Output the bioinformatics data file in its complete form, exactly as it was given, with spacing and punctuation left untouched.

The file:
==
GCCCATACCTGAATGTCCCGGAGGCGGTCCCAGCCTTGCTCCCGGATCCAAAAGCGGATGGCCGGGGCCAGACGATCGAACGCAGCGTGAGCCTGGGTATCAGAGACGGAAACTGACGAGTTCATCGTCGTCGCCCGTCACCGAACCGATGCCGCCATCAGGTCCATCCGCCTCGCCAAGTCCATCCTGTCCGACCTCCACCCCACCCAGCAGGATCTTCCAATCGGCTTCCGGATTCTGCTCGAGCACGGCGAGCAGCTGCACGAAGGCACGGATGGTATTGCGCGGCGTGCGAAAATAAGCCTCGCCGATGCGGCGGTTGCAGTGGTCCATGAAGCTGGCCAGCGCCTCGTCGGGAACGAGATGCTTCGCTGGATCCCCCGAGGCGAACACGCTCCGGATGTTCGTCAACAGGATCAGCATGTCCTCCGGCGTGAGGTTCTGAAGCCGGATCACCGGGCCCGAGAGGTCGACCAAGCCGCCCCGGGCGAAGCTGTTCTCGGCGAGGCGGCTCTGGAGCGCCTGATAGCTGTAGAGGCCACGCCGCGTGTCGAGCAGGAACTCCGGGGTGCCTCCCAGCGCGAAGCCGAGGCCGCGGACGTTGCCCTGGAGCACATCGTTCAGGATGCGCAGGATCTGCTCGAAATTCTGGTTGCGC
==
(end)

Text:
GCCCATACCTGAATGTCCCGGAGGCGGTCCCAGCCTTGCTCCCGGATCCAAAAGCGGATGGCCGGGGCCAGACGATCGAACGCAGCGTGAGCCTGGGTATCAGAGACGGAAACTGACGAGTTCATCGTCGTCGCCCGTCACCGAACCGATGCCGCCATCAGGTCCATCCGCCTCGCCAAGTCCATCCTGTCCGACCTCCACCCCACCCAGCAGGATCTTCCAATCGGCTTCCGGATTCTGCTCGAGCACGGCGAGCAGCTGCACGAAGGCACGGATGGTATTGCGCGGCGTGCGAAAATAAGCCTCGCCGATGCGGCGGTTGCAGTGGTCCATGAAGCTGGCCAGCGCCTCGTCGGGAACGAGATGCTTCGCTGGATCCCCCGAGGCGAACACGCTCCGGATGTTCGTCAACAGGATCAGCATGTCCTCCGGCGTGAGGTTCTGAAGCCGGATCACCGGGCCCGAGAGGTCGACCAAGCCGCCCCGGGCGAAGCTGTTCTCGGCGAGGCGGCTCTGGAGCGCCTGATAGCTGTAGAGGCCACGCCGCGTGTCGAGCAGGAACTCCGGGGTGCCTCCCAGCGCGAAGCCGAGGCCGCGGACGTTGCCCTGGAGCACATCGTTCAGGATGCGCAGGATCTGCTCGAAATTCTGGTTGCGC